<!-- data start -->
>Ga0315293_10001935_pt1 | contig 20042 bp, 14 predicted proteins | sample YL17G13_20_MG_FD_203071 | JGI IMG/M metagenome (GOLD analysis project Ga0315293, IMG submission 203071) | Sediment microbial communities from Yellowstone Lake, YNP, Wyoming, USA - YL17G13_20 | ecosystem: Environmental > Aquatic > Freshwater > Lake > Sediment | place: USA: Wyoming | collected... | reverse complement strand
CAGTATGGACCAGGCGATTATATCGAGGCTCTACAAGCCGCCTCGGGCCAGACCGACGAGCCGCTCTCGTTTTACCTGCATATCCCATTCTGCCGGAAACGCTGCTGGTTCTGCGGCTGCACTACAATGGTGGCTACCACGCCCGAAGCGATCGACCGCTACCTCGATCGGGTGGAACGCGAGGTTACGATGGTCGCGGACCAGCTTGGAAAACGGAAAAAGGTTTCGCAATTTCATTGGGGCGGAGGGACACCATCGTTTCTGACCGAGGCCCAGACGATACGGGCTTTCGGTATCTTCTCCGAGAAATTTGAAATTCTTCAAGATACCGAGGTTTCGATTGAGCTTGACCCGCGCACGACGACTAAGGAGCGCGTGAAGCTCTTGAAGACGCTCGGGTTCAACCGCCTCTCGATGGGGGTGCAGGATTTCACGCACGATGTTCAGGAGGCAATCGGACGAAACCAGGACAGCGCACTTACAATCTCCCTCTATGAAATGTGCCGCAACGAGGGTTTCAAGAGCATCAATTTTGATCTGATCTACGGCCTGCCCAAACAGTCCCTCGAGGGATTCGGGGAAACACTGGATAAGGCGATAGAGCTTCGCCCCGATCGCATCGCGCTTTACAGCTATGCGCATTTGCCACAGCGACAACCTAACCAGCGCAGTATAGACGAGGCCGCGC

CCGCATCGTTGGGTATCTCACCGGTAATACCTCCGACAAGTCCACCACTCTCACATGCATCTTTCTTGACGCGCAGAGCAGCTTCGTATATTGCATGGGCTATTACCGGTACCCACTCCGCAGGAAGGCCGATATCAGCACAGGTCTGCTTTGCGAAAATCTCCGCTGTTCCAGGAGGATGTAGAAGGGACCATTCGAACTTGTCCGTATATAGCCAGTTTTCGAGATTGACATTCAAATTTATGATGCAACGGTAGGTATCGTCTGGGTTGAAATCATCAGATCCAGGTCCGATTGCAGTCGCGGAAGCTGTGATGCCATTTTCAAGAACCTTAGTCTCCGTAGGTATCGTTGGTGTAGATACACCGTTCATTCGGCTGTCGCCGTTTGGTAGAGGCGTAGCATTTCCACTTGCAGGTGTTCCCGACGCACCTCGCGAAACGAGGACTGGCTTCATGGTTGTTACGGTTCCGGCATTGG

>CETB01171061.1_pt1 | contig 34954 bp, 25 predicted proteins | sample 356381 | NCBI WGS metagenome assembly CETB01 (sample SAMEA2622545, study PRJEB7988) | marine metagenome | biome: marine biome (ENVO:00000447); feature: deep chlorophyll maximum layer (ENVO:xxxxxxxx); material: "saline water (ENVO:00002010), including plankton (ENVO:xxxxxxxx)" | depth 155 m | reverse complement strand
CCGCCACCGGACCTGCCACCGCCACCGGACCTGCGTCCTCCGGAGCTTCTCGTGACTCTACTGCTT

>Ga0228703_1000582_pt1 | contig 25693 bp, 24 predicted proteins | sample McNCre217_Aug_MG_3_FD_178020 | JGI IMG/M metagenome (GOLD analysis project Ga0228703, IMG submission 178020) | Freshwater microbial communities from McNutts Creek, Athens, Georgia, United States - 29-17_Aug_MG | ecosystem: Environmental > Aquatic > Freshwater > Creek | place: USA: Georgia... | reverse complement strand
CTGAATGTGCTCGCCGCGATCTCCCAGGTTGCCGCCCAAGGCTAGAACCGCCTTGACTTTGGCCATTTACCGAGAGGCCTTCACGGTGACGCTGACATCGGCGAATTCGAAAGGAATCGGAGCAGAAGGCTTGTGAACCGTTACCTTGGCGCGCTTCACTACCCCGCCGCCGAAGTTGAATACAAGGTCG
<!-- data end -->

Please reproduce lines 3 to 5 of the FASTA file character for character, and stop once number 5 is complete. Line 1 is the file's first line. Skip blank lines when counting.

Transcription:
CCGCATCGTTGGGTATCTCACCGGTAATACCTCCGACAAGTCCACCACTCTCACATGCATCTTTCTTGACGCGCAGAGCAGCTTCGTATATTGCATGGGCTATTACCGGTACCCACTCCGCAGGAAGGCCGATATCAGCACAGGTCTGCTTTGCGAAAATCTCCGCTGTTCCAGGAGGATGTAGAAGGGACCATTCGAACTTGTCCGTATATAGCCAGTTTTCGAGATTGACATTCAAATTTATGATGCAACGGTAGGTATCGTCTGGGTTGAAATCATCAGATCCAGGTCCGATTGCAGTCGCGGAAGCTGTGATGCCATTTTCAAGAACCTTAGTCTCCGTAGGTATCGTTGGTGTAGATACACCGTTCATTCGGCTGTCGCCGTTTGGTAGAGGCGTAGCATTTCCACTTGCAGGTGTTCCCGACGCACCTCGCGAAACGAGGACTGGCTTCATGGTTGTTACGGTTCCGGCATTGG

>CETB01171061.1_pt1 | contig 34954 bp, 25 predicted proteins | sample 356381 | NCBI WGS metagenome assembly CETB01 (sample SAMEA2622545, study PRJEB7988) | marine metagenome | biome: marine biome (ENVO:00000447); feature: deep chlorophyll maximum layer (ENVO:xxxxxxxx); material: "saline water (ENVO:00002010), including plankton (ENVO:xxxxxxxx)" | depth 155 m | reverse complement strand
CCGCCACCGGACCTGCCACCGCCACCGGACCTGCGTCCTCCGGAGCTTCTCGTGACTCTACTGCTT